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Alex Smith Reportedly Traded to Redskins; Chiefs Receive Kendall Fuller, Pick

Alec Nathan@@AlecBNathanFeatured ColumnistJanuary 31, 2018

KANSAS CITY, MO - JANUARY 6: Quarterback Alex Smith #11 of the Kansas City Chiefs throws a pass during the first quarter of the AFC Wild Card Playoff Game against the Tennessee Titans at Arrowhead Stadium on January 6, 2018 in Kansas City, Missouri. (Photo by Dilip Vishwanat/Getty Images)
Dilip Vishwanat/Getty Images

The Kansas City Chiefs are ready to hand Patrick Mahomes II the keys to the franchise after agreeing to trade quarterback Alex Smith to the Washington Redskins on Tuesday, according to the Kansas City Star's Terez A. Paylor.

Ian Rapoport of the NFL Network reported the Chiefs will receive a 2018 third-round pick and a player to be named Wednesday. The player to be named is cornerback Kendall Fuller, per ESPN's Field Yates.

Smith and the Redskins have also agreed to terms on a four-year contract extension, according to ESPN's Adam Schefter. The four-year extension is worth $94 million with $71 million in guarantees under, per Rapoport.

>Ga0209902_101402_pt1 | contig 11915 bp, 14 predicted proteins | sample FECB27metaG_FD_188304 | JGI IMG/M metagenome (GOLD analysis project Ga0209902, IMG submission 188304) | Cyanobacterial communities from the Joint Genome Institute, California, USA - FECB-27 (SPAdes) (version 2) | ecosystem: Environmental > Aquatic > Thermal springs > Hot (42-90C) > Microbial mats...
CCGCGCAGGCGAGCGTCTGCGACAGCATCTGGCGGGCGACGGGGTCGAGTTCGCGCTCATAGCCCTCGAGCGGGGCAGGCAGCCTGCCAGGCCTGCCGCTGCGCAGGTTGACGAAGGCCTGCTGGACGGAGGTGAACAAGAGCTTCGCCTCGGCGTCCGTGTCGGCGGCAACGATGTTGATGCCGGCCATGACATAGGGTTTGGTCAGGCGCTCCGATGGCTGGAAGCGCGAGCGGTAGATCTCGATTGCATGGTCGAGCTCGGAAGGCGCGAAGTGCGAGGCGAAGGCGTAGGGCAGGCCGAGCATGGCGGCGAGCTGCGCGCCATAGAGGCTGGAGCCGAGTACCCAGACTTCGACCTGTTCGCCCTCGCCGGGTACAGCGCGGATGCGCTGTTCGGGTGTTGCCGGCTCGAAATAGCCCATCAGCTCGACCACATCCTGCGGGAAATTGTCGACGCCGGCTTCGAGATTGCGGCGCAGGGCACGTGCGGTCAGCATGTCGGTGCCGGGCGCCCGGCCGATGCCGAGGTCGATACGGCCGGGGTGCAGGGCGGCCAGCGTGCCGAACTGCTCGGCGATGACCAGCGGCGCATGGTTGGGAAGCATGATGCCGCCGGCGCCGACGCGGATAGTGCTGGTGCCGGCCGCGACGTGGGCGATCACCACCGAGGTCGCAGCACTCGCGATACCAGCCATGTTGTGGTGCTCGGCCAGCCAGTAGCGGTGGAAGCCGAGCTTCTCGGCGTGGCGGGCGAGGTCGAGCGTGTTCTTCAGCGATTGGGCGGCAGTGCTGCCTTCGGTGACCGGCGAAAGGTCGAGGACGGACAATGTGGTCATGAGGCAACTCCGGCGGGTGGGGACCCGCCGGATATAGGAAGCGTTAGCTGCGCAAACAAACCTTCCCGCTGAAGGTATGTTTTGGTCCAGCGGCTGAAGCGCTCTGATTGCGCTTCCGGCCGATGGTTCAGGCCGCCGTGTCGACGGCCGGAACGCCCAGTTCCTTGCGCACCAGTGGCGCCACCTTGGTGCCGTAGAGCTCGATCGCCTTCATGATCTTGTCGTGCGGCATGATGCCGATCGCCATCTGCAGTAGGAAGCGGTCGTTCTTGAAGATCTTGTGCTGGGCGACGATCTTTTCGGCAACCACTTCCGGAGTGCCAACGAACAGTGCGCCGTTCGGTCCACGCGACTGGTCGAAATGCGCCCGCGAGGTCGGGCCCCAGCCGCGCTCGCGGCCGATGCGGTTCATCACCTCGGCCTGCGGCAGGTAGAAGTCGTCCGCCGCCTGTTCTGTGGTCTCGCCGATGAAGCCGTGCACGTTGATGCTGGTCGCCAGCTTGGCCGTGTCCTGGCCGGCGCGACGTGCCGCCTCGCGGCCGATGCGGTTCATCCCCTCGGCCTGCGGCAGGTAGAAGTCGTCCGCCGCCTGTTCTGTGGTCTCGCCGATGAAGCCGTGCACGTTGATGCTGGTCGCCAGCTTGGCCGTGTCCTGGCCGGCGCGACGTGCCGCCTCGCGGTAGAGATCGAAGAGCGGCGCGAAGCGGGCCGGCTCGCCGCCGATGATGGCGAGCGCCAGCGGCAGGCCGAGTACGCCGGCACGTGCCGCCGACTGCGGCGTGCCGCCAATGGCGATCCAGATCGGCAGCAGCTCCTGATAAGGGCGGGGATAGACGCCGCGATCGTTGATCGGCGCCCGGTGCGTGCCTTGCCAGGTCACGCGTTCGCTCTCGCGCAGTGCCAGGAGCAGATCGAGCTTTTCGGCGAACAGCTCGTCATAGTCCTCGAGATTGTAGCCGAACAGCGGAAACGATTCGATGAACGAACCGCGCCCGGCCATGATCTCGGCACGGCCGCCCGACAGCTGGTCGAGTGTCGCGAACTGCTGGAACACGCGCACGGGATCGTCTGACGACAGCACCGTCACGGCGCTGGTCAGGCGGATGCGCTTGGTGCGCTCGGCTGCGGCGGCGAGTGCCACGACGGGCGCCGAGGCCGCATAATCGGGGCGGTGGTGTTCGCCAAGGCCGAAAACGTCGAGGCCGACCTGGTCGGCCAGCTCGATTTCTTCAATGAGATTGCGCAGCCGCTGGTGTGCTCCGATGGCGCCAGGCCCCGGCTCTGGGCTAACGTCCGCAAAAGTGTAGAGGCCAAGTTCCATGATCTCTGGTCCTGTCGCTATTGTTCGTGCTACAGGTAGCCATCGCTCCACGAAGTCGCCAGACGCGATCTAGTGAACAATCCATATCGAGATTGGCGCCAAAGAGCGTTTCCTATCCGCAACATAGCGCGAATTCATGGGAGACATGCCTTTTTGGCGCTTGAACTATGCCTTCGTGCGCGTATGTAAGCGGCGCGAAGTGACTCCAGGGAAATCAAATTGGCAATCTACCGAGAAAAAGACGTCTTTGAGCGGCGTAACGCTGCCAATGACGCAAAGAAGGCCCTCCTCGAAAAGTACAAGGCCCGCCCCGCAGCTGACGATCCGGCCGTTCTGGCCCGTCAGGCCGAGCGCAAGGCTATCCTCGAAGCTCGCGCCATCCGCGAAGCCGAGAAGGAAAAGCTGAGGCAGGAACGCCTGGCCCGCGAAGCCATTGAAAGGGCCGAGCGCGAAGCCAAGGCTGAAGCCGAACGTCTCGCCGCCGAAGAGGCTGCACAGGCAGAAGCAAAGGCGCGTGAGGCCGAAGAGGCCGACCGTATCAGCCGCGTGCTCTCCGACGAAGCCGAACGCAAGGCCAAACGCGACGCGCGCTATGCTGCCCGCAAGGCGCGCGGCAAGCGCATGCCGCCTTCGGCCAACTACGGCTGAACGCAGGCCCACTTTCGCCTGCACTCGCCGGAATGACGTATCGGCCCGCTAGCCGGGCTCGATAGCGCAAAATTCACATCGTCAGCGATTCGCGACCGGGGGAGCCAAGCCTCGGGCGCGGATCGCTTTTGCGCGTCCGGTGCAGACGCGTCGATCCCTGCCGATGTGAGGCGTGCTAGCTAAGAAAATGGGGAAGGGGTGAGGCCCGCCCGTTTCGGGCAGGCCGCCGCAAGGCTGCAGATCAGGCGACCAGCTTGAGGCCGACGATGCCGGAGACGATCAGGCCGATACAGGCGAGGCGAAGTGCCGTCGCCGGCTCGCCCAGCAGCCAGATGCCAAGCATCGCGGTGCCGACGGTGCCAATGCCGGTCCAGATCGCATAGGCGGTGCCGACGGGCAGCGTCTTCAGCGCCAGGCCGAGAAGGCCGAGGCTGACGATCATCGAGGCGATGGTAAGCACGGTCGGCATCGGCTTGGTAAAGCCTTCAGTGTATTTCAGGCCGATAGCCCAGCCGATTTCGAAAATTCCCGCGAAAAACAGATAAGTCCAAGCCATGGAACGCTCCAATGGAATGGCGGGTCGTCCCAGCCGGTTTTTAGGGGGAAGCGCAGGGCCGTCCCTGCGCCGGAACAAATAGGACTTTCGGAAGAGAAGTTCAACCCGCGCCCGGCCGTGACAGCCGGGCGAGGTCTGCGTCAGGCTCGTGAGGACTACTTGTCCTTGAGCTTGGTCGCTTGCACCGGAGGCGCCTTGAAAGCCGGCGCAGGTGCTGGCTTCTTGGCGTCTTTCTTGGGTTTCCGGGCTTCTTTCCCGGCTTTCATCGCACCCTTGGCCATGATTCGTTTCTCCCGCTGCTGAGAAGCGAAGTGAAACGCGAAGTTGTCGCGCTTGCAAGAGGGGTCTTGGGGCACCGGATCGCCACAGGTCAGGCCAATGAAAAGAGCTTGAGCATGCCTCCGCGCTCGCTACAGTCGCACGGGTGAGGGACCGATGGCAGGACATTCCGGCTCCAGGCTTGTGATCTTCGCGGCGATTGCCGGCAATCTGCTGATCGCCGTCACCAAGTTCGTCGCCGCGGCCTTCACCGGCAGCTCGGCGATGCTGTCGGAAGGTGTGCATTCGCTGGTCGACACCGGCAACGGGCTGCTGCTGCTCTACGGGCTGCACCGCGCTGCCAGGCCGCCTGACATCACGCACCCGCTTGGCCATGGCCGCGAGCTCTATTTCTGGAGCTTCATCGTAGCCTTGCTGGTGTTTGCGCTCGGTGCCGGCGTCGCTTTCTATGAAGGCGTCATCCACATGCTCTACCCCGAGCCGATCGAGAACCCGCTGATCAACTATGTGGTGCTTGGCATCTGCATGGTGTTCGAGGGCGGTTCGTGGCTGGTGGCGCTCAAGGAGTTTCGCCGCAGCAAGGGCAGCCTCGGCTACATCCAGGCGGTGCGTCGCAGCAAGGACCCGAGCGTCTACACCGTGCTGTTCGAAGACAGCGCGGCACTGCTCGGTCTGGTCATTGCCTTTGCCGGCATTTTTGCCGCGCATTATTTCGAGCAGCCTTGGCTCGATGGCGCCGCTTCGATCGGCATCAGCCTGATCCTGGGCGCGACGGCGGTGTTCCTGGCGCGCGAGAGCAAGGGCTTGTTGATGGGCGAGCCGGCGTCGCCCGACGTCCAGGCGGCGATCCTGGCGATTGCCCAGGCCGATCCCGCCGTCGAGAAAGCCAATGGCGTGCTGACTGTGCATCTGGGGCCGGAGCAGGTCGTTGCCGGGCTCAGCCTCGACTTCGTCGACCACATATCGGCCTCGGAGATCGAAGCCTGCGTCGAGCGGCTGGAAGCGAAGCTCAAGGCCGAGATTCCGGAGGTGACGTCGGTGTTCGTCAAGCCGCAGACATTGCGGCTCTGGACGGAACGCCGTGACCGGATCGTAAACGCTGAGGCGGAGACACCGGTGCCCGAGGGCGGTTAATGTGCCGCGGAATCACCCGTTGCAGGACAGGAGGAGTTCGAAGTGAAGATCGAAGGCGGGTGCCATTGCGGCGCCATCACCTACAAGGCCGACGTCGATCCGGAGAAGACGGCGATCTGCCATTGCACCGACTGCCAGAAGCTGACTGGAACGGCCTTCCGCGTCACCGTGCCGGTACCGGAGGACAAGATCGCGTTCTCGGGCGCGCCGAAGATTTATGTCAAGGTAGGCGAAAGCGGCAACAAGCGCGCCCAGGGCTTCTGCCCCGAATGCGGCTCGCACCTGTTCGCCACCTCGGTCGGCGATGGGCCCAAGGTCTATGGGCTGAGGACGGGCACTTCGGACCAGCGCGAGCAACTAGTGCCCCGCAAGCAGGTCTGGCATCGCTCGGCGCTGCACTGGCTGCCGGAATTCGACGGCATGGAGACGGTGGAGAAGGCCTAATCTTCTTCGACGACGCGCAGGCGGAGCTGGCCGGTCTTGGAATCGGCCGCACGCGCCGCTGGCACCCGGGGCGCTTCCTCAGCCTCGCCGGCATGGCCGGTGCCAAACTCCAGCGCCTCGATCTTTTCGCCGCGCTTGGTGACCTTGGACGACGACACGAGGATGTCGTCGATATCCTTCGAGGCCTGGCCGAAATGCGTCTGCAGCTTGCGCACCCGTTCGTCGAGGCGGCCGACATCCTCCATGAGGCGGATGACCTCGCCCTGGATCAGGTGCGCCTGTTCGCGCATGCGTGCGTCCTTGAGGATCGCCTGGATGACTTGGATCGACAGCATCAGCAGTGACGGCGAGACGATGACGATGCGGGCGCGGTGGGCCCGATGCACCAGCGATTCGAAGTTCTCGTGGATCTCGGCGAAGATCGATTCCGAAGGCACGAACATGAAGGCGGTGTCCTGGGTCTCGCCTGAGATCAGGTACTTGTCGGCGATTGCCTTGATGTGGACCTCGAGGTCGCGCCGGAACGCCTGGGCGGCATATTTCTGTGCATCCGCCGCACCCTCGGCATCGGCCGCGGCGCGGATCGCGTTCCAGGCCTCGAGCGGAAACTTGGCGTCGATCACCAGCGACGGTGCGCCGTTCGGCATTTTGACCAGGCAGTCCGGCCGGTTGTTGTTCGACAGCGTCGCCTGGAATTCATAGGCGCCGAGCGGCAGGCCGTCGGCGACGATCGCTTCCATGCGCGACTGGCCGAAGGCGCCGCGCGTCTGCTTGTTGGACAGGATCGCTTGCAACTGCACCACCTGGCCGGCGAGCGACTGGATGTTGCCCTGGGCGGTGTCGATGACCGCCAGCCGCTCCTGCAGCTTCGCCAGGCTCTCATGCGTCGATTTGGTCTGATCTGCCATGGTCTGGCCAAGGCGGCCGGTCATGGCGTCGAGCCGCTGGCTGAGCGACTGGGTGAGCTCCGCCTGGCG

Fuller initially took to Twitter to say he hadn't been traded, only to later change his tone:

Kendall Fuller @KeFu11er

Mannnnn im safe! I ainโ€™t get traded

Kendall Fuller @KeFu11er

Me on Twitter after tweeting all that then finding out i got traded! ๐Ÿ˜‚ https://t.co/YHhCzzcsZj

The deal can't be made official until the start of the new league year on March 14.

The Chiefs set the stage for a Smith breakup after they traded up to No. 10 overall in the 2017 draft to select Mahomes. They evidently saw an opening this offseason with the 33-year-old set to enter the final year of his contract.

Smith was scheduled to earn $20.6 million before hitting free agency in 2019.

In 15 startsโ€”Mahomes started a meaningless Week 17 game against the Denver Broncosโ€”Smith completed 67.5 percent of his passes for a career-high 4,042 yards, 26 touchdowns and five interceptions. Furthermore, Smith led all passers in average yards per pass attempt (8.6) and quarterback rating (104.7) while posting the league's lowest interception percentage (1.0) in Kansas City's spread offense.

The 2005 No. 1 overall pick has also established himself as a quality leader in the film room and the huddle.

"He comes across intelligent, articulate, all that," former San Francisco 49ers vice president of personnel Scot McCloughan told the Washington Post's Adam Kilgore. "But he has some pitbull in him, too, now. There's no doubt about it."

That praise combined with his recent production suggests Smith is much more than the game manager he's often labeled as.

Now headed to Washington, Smith will try to step in for Kirk Cousinsโ€”who is presumably on the way out after playing under the franchise tag each of the past two seasons.

While the road ahead likely will be littered with hurdles, Smith has quality weapons such as Jordan Reed, Jamison Crowder and the ascendant Josh Doctson that should ease his transition to Jay Gruden's offense.

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